Results of the experiment
Overall, the ad was a success, with 494 registrations and the CPA just over $2.
The 1.4% CTR and $1.45 CPC are also good for a cold start-up project in the B2B segment.
Next, let's dive into the adset hierarchy.
We can see that the United States is the lowest CPA and CPC, CTR the highest performing countries.
The UK is in the middle and New Zealand has the highest CPA.
In keeping with this, Facebook did allocate most of its budget to the US, with the UK receiving the second largest share and New Zealand receiving the smallest share.
How does Facebook allocate daily expenses?
We can see that there are no big fluctuations every day. Instead, Facebook first provides it with a reasonable budget based on the size of its audience.
Obviously, the CPA is the lowest in the United States, and Facebook has correctly optimized its campaigns by shifting more budgets to the United States rather than the UNITED Kingdom and New Zealand:
Looking at the daily CPA, we can see that New Zealand and the UK had the best results on the first day.
Since then, the CPA (purple line) in the United States has remained stable, with fairly stable results.
New Zealand's daily variation is much higher, presumably because of the smaller daily budget.
The conclusion of the experiment
Facebook allocates more budget smaller than expected for smaller countries (compared to audience size)
The table below shows that Facebook is not only allocating budgets based on audience size, it has also allocated additional funds to New Zealand and the UK. However, this is not simply an even allocation of budgets between each audience.
The lowest budget for the lowest country in the CPA
For the Lowest CPA in the United States, the CBO has effectively increased its budget.
Overall, the CBO has done a good job of allocating budgets.
It allocates enough budget for each audience to be properly tested, and there is no big fluctuation in the daily budget.
For novices or advertisers who want to reduce the hassle, the CBO allocates the budget better than the average allocation (too much to the more expensive countries) or proportionally (the allocated budget is not sufficient for testing).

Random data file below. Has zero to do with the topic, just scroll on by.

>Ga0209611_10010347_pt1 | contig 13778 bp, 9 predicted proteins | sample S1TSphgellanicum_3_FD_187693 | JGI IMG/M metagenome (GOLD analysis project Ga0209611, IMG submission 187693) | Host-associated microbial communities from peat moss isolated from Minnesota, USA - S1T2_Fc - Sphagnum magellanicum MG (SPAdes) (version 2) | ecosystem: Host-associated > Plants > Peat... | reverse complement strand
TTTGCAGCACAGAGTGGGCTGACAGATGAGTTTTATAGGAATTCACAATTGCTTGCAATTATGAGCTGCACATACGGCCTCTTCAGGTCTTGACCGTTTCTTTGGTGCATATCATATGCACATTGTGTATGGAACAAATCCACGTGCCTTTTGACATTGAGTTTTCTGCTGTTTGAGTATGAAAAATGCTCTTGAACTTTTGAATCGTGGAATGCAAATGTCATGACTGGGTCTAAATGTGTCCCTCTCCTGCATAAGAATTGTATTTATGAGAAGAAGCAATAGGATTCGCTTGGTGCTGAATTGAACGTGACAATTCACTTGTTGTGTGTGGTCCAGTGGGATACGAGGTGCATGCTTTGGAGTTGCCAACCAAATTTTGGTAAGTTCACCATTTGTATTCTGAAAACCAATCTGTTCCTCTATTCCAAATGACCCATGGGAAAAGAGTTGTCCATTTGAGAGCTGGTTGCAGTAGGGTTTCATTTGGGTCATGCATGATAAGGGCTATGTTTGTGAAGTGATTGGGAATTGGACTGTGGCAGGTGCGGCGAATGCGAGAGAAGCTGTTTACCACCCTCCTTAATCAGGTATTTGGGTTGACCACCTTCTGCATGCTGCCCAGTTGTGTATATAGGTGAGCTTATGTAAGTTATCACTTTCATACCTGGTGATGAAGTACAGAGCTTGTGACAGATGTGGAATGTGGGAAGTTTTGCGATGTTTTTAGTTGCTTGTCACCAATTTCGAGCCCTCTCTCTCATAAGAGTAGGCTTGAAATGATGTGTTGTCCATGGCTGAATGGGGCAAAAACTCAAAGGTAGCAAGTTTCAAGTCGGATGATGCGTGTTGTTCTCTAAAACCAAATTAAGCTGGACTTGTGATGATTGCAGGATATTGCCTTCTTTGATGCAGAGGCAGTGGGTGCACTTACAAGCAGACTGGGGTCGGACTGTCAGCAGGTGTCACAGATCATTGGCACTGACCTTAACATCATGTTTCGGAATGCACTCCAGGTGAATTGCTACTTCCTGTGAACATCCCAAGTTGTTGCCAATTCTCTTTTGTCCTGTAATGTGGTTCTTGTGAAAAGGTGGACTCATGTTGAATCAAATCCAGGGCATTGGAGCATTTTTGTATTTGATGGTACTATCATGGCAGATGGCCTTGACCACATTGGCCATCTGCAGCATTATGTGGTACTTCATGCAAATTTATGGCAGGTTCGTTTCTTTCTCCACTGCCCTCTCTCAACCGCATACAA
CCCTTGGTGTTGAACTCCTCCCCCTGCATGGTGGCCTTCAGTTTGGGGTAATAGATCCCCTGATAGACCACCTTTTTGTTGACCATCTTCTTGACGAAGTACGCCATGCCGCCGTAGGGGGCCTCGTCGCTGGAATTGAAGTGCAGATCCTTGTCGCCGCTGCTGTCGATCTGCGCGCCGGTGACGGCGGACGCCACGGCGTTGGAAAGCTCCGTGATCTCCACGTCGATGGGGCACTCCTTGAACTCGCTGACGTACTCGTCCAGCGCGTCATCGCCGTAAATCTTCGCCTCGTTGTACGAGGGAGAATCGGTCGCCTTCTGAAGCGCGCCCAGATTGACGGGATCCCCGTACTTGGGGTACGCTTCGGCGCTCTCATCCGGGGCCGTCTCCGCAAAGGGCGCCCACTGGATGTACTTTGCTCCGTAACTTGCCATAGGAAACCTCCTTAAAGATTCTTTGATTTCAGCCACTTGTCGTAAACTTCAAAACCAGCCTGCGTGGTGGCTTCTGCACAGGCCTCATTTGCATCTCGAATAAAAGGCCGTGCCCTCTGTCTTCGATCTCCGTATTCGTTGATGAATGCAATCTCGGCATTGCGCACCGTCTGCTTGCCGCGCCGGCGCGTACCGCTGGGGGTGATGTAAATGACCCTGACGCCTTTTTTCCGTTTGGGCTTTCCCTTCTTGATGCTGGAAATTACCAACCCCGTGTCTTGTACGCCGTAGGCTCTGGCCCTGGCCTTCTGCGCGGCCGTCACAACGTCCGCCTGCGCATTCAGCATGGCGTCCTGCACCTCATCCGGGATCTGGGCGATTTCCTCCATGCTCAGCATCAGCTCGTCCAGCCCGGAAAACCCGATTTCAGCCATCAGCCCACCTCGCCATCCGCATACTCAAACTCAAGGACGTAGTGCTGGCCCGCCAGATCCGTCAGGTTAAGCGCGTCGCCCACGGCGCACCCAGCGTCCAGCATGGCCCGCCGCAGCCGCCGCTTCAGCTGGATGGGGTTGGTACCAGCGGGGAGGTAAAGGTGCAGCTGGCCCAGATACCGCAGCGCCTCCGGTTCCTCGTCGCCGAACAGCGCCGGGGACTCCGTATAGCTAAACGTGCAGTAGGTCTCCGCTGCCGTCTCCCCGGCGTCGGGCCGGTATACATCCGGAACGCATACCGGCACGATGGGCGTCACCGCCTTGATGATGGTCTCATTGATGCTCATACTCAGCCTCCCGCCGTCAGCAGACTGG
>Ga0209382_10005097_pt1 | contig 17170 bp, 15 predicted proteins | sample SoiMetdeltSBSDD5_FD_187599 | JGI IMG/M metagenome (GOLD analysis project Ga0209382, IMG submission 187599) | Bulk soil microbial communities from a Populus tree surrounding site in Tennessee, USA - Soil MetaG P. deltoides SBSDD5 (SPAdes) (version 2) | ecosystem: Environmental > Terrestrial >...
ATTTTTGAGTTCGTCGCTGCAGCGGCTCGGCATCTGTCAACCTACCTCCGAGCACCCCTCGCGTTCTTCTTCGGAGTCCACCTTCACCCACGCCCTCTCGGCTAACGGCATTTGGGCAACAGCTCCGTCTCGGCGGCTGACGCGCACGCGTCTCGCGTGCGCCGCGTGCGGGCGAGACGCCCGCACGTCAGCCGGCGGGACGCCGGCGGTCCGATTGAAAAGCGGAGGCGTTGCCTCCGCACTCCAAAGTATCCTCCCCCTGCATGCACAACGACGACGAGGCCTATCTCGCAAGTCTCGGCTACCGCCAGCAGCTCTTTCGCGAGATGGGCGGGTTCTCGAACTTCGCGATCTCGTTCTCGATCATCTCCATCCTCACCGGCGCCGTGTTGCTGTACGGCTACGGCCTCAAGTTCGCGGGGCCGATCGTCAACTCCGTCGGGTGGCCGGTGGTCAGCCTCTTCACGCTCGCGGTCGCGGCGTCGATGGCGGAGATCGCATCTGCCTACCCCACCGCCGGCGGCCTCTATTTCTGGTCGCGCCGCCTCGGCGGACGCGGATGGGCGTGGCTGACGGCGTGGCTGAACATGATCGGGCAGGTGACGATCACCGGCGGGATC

Can advanced users manually adjust their budgets for better results?
Maybe, but we also need to pay attention to the breakdown effect.
We have to consider how the CPA will change if all budgets are allocated to the cheapest audience.
Although the CPA in the U.S. is $1.88, there may be only so many cheap conversions. Additional registration costs in the U.S. may be much more expensive than getting affordable results from other countries.
The transition to the CBO has been a concern, so this is the key point for us to take full advantage of the CBO:
Overall, CBO achieves good results
So if you're just starting out with Facebook ads, or don't want to micro-operate your campaign, it makes sense to use CBO.
For senior Facebook advertisers, the benefits are small.
However, it is still useful because the breakdown effect is taken into account.
Setting a minimum and maximum budget for each adset prevents extreme changes in budget allocation sand and ensures that all adsets receive a certain budget.
This is especially useful during the initial testing phase.
Facebook recommends not using budget caps for each adset, so consider using this option only if the budget allocation is very uneven.
If you haven't started testing CBO yet, start testing now, as some accounts will be enforced in September.
Start by applying to a few campaigns to see how it works, and then start inge from there.
What did you get with CBO?Do you prefer to allocate your budget manually?How many campaigns do you use CBO?Let us know what you think in the comments below.